Government denies servants a fair share

Editor:

So the B.C. government has raised the minimum wage to $9.50.

Editor:

So the B.C. government has raised the minimum wage to $9.50. This takes us from the lowest to an average position compared to the other provinces in Canada; except for servers, who are only assured $8.75 per hour.

The government justifies paying servers, waiters and waitresses less than other workers because they are supposed to make up the difference through tips.

In this way the government perpetuates a discriminatory system that denies waiters, waitresses, and other servants their fair share of the universal benefits available to all other Canadian workers.

Tipping originated in English pubs during the 18 century as an incentive for waiters and waitresses to give prompt service.

TIP is an acronym for “To Insure Promptness.” It was paid before the customer had eaten or drunk; when he gave his order. I’m sure it worked better than the modern custom of tipping after the service.

The modern practice is at best, a reward for exceptional service and at worst an extra levy placed on the customer by the restaurant or bar owner.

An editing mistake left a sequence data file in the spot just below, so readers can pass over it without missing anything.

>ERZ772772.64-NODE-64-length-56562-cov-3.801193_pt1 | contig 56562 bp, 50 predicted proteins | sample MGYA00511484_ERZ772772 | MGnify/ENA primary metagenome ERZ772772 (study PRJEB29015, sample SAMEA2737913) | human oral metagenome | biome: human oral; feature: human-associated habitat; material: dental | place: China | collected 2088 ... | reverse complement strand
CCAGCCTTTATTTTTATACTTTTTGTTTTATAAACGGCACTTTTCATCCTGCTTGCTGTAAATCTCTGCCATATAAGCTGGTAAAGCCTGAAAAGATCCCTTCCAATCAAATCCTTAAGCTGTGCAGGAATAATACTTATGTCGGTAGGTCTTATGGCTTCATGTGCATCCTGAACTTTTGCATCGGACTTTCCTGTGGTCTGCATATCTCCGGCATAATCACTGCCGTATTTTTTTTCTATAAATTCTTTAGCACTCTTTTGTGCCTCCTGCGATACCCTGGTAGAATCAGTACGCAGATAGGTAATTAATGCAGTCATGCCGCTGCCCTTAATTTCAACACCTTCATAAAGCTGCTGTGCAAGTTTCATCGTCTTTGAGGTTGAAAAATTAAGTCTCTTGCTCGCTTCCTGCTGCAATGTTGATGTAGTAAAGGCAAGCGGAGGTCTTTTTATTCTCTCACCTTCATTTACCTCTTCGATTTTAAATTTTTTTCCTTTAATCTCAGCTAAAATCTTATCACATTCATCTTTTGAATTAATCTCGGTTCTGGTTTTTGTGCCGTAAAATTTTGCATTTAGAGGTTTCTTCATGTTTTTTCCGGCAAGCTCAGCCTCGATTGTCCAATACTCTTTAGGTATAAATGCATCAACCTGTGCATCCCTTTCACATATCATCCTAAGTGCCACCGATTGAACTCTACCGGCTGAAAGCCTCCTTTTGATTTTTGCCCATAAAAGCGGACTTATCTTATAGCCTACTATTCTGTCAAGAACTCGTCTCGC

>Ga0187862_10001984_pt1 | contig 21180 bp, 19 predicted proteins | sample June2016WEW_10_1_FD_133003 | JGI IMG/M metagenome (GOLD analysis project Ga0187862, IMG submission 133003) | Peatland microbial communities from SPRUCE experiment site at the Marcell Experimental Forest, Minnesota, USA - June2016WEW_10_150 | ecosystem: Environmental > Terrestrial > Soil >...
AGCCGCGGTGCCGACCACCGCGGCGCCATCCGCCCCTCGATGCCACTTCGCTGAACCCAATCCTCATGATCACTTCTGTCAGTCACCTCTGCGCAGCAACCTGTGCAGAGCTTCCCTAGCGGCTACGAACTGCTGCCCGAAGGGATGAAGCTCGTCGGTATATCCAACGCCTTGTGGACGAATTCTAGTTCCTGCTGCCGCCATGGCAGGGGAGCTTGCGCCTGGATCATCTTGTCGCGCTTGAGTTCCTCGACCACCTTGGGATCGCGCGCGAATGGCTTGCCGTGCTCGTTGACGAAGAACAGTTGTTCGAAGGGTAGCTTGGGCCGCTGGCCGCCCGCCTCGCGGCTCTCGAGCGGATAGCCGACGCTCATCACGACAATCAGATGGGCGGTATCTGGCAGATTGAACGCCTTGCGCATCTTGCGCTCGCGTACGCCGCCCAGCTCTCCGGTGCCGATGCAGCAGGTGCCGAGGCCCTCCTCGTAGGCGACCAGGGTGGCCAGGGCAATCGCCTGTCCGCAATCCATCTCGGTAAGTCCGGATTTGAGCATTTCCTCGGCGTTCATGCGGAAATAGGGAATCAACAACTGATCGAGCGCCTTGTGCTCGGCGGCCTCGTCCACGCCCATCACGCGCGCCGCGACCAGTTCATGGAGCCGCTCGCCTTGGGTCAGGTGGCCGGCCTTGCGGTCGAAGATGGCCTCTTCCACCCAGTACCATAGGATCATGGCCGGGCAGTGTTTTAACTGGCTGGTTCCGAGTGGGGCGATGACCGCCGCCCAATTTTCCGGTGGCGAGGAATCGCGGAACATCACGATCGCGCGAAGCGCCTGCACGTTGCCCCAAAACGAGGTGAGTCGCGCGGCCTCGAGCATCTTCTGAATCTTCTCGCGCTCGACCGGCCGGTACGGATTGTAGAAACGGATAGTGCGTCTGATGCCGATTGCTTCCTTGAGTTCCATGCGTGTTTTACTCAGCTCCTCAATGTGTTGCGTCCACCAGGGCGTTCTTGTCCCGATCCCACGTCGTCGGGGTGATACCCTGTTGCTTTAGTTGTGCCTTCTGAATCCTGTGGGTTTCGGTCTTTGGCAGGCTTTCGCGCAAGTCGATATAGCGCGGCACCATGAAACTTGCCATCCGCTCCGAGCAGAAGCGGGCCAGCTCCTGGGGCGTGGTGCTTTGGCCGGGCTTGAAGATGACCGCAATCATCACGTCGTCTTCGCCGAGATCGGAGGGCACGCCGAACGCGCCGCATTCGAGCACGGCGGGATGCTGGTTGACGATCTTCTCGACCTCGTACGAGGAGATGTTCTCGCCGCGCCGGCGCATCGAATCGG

In the case of some ocean cruises and many hotels it is an automatic percentage addition to the account and a customer must state at check in or when a reservation is made that he or she wishes not to tip in this way.

Tips are not covered by unemployment insurance; nor do they count when calculating employee benefits that a worker might receive from an employer; medical, sick leave, holidays etc.

They do not count for Canada or Old Age Pensions yet they are considered taxable income when it is time to collect income tax.

Tipping is a way for employers and governments to off load their responsibility to pay fair wages and benefits to their workers.

It requires the customer to subsidise the workers, the employers and the government at the expense of both the customer and the worker.

If workers were paid and treated fairly there would be no need for tipping, except as a reward for exceptional service; something like a CEO’s corporate bonus?.

What’s wrong with that, eh?

 

Ian Carnie